Facebook Twitter

Protests at person’s home off-limits as Legislature restricts demonstrators

SHARE Protests at person’s home off-limits as Legislature restricts demonstrators

Protesters stands on the sidewalk across the street from state epidemiologist Dr. Angela Dunn’s house in Salt Lake City on Thursday, Oct. 29, 2020. The Utah Legislature passed a bill on Thursday to prohibit targeted residential picketing close to someone’s home.

Yukai Peng, Deseret News

SALT LAKE CITY — The Utah Legislature passed a bill to prohibit picketing outside homes after several public officials last year saw some who opposed public health mandates protest at their private residences.

HB291 would make “targeted residential picketing” — a protest “specifically directed or focused toward a residence, or one or more occupants of the residence” — a class B misdemeanor, which is punishable under Utah law by up to six months in jail or fines of up to $1,000.

Bill co-sponsor Senate Majority Leader Evan Vickers, R-Cedar City, described the measure as a way of defining “what kind of society we want to live in.”

“It does not favor a certain class of people such as an elected official, it does cover everyone,” Vickers said.

The bill requires protesters to stay on a sidewalk at least 100 feet away from the property line of the person they’re picketing against. It allows them to stay in common areas, Vickers noted. Parades and marches are exempted in the bill.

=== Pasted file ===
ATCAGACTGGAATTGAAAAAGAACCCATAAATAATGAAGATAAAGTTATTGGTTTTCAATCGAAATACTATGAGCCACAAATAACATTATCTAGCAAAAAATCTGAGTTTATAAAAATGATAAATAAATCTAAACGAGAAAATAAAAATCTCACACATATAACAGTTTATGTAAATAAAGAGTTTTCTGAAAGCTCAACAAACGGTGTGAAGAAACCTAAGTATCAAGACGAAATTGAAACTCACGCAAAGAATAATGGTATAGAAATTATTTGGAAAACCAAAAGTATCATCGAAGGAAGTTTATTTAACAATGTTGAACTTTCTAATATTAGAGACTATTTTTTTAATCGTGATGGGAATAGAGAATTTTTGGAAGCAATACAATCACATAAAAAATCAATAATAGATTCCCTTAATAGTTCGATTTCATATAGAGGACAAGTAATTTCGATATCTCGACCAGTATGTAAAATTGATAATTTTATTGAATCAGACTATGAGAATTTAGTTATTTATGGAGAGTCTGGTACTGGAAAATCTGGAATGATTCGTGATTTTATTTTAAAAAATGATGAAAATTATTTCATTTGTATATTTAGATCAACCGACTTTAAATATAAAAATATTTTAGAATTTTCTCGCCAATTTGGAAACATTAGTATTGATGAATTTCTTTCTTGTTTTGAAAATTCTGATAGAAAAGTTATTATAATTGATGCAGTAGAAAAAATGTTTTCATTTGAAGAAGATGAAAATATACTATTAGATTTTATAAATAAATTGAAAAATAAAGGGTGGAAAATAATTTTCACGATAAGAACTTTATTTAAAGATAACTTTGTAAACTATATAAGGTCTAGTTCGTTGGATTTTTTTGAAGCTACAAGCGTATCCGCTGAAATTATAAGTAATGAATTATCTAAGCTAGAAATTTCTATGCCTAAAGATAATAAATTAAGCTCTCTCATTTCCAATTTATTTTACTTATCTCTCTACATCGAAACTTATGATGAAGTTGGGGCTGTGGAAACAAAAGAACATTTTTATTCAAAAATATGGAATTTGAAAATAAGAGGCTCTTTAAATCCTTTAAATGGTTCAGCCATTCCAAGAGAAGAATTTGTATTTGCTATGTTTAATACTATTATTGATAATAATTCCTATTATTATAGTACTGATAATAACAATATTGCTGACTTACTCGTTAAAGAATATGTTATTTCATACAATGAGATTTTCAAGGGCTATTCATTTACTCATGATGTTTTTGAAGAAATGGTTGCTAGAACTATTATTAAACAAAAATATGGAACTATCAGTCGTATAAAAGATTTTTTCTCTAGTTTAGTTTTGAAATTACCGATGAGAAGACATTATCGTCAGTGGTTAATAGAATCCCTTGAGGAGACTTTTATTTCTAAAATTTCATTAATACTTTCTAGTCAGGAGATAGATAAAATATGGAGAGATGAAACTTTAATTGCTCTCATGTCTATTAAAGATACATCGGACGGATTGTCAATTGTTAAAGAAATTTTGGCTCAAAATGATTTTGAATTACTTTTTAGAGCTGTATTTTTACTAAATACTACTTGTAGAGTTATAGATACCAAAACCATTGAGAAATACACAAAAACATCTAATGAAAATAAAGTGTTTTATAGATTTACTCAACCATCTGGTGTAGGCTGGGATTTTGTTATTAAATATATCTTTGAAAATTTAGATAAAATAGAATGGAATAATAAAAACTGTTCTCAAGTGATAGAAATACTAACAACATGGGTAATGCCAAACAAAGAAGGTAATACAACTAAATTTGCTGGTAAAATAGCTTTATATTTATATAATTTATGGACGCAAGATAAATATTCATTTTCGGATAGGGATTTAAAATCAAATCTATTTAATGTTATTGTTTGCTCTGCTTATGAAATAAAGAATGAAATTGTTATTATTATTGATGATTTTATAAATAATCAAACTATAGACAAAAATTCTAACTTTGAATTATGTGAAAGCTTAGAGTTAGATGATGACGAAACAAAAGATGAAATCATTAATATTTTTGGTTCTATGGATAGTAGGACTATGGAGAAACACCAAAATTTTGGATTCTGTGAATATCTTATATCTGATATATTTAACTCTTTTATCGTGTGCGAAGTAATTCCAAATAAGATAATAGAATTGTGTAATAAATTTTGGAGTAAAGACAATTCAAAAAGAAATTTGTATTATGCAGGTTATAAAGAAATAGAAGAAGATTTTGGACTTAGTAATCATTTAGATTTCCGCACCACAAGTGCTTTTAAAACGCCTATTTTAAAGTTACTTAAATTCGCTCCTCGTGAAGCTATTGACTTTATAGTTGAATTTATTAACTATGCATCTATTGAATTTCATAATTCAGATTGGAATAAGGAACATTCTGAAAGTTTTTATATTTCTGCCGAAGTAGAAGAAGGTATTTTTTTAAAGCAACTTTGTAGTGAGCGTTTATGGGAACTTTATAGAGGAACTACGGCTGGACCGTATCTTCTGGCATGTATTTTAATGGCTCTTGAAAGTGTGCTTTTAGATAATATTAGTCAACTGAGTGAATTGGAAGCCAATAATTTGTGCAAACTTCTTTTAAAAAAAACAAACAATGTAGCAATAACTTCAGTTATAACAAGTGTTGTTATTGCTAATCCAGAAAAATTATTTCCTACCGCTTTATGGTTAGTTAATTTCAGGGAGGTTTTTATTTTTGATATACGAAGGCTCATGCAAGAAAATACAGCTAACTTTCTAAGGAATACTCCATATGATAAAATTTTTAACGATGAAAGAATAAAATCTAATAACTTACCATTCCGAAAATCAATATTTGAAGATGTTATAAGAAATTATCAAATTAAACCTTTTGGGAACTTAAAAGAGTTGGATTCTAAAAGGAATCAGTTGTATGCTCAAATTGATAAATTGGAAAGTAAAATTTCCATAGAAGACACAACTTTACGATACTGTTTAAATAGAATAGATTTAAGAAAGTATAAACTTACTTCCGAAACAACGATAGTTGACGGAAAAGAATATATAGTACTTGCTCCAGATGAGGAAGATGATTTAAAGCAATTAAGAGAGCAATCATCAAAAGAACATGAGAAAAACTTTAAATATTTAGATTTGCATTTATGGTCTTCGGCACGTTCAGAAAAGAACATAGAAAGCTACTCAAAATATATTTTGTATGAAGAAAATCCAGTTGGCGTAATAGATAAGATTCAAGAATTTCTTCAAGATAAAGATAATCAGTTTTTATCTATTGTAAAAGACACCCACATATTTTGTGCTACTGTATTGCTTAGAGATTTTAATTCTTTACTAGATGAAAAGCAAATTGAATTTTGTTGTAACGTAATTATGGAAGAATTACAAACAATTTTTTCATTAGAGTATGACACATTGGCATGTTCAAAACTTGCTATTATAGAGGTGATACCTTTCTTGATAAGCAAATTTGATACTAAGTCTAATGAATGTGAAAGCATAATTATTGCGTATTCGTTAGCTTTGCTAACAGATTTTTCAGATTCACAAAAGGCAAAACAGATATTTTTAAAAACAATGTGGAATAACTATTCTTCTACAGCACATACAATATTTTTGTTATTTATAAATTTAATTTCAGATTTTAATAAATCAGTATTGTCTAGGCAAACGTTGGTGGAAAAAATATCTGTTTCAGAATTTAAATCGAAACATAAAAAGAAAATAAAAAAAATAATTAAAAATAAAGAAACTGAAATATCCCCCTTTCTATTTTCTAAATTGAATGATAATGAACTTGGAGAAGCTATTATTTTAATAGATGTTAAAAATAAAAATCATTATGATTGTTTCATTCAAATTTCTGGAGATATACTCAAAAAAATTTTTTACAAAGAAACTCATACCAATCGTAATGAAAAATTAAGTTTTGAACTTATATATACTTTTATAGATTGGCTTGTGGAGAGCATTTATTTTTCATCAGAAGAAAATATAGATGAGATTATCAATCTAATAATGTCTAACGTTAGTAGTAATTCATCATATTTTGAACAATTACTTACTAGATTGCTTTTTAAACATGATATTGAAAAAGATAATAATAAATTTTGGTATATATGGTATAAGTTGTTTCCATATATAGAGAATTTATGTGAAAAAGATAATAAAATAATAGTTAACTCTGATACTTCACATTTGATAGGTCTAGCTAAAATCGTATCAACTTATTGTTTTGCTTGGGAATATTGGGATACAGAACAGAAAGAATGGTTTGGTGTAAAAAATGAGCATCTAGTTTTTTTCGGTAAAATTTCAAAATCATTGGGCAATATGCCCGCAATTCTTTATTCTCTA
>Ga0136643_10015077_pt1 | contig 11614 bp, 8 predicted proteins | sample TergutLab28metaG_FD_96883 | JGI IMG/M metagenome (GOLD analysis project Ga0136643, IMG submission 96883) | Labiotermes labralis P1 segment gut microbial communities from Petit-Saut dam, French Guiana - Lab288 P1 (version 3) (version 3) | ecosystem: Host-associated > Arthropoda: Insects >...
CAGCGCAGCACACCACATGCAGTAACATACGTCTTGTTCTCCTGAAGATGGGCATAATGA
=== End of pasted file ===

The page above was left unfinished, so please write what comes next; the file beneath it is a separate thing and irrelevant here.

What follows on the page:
“I think we can understand the reasons for this, to protect the individual’s rights,” Vickers said.

Sen. Todd Weiler, R-Woods Cross, said he would support the bill but questioned whether it would prevent someone from picketing the governor’s mansion.

Vickers said it would, but they could still picket within the boundaries defined in the bill.

“I was horrified, as I hope everyone was, when I saw what happened to (state epidemiologist) Angela Dunn’s home. I was somewhat less horrified when I saw what was happening to former Gov. Gary Herbert’s home in Orem and former Lt. Gov. Cox’s home in Fairview. I didn’t like it, but I felt like they ran for office so maybe that was fair game,” Weiler said.

“I think we need to draw the lines, I just hope we don’t draw them in the wrong places,” Weiler said.

But Senate Minority Whip Luz Escamilla, D-Salt Lake City, emphasized that “people can still picket, they just have to follow certain guidelines.”

“I think this makes sense. We want to make sure people have the ability to express themselves, but it’s terrifying when your children are alone and you just get a phone call, and you’re trying to get home as soon as possible to deal with a constituent who may be upset,” she said.

The Senate passed the bill 26-1 on Thursday. It awaits Gov. Spencer Cox’s signature before becoming law.